Tuesday, February 1, 2011

Tax Tips

If you haven't looked at the calendar lately, just a glance at your mailbox and the envelopes from your bank, your employer, and others with your 2010 income statements should have clued you in to the fact that tax preparation season is upon us.

Families of children with learning challenges should be aware of some tax deducations available for special education and related services. A good starting point is IRS Publication 502, Medical and Dental Expenses for 2010 Returns. This publication outlines the key principal behind deducting these expenses -- they need to be considered as medical expenses. As the IRS notes,

"You can include in medical expenses fees you pay on a doctor’s recommendation for a child’s tutoring by a teacher who is specially trained and qualified to work with children who have learning disabilities caused by mental or physical impairments, including nervous system disorders.

You can include in medical expenses the cost (tuition, meals, and lodging) of attending a school that furnishes special education to help a child to overcome learning disabilities. A doctor must recommend that the child attend the school. Overcoming the learning disabilities must be a principal reason for attending the school, and any ordinary education received must be incidental to the special education provided. Special education includes:
• Teaching Braille to a visually impaired person,
• Teaching lip reading to a hearing-impaired person, or
• Giving remedial language training to correct a condition caused by a birth defect.

You cannot include in medical expenses the cost of sending a problem child to a school where the course of study and the disciplinary methods have a beneficial effect on the child’s attitude if the availability of medical care in the school is not a principal reason for sending the student there."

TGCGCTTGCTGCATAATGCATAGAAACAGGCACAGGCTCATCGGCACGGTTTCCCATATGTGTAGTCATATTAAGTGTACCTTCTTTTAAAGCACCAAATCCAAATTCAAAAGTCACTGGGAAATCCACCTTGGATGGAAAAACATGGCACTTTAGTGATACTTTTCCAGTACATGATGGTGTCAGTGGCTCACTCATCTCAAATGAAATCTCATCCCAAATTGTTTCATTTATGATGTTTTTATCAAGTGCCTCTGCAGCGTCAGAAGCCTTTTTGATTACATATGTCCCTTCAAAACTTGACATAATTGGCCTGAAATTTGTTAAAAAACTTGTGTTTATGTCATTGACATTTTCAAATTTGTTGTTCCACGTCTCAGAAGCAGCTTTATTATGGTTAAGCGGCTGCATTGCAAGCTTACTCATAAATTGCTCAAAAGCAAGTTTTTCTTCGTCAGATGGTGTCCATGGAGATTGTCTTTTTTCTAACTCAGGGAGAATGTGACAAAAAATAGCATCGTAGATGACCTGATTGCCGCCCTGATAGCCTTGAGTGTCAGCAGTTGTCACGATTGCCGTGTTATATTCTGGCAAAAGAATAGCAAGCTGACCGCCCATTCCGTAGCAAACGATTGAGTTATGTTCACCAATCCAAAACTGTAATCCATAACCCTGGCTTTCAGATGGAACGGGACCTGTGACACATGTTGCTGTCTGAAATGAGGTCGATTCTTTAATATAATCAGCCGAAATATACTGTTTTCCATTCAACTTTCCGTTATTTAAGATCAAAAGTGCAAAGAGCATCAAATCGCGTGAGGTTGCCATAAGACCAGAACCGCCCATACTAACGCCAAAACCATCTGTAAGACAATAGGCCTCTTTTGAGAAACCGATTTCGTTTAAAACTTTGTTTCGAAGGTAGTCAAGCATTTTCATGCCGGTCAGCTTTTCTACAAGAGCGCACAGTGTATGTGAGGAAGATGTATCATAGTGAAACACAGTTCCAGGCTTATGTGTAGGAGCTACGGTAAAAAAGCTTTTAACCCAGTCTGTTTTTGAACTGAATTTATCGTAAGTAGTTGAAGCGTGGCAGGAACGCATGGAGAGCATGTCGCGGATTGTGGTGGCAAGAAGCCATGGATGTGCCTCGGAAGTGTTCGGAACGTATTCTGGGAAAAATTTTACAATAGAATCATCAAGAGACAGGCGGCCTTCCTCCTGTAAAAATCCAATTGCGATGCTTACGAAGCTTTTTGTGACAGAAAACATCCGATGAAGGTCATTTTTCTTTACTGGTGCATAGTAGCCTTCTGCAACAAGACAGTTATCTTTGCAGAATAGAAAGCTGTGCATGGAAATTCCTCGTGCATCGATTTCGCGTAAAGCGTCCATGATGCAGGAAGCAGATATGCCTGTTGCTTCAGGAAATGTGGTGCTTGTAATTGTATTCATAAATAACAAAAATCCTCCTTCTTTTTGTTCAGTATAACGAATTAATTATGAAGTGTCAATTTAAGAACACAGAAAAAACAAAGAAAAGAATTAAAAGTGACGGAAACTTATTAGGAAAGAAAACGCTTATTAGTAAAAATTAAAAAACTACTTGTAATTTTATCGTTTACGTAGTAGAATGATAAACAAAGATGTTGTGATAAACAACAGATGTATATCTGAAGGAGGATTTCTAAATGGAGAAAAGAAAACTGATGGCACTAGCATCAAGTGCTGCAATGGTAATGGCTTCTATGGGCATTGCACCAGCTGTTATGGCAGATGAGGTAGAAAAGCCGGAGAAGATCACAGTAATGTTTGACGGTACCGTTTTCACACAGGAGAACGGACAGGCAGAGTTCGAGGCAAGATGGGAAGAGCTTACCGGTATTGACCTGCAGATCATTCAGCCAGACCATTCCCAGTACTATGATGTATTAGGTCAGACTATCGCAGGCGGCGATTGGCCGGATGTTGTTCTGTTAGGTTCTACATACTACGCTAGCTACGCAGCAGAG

While the IRS Publication can serve as a starting point for exploring this issue, much of the nuance in what is deductible and what is not can be found in IRS Rulings. One terrific resource for understanding both the tax law and understanding how it might -- or might not -- benefit your family can be found in a lengthy article on the helpful website LDonline. Note that this was prepared in 2009, but little has changed in this area of the law since then. Of course, deductions for special education services are subject to the same limits as other medical expenses and may not be fully deductible for that reason.

It is important to remember that only your accountant can give you tax advice applicable to your personal situation, and that none of us here are tax experts. But whether you do your own taxes with pencil and calculator, or use tax preparation software, or hand over your year's information to your accountant, remember to keep in mind that there may be tax benefits from some of the expenses your family has encountered as you have dealt with your child's learning difficulties.

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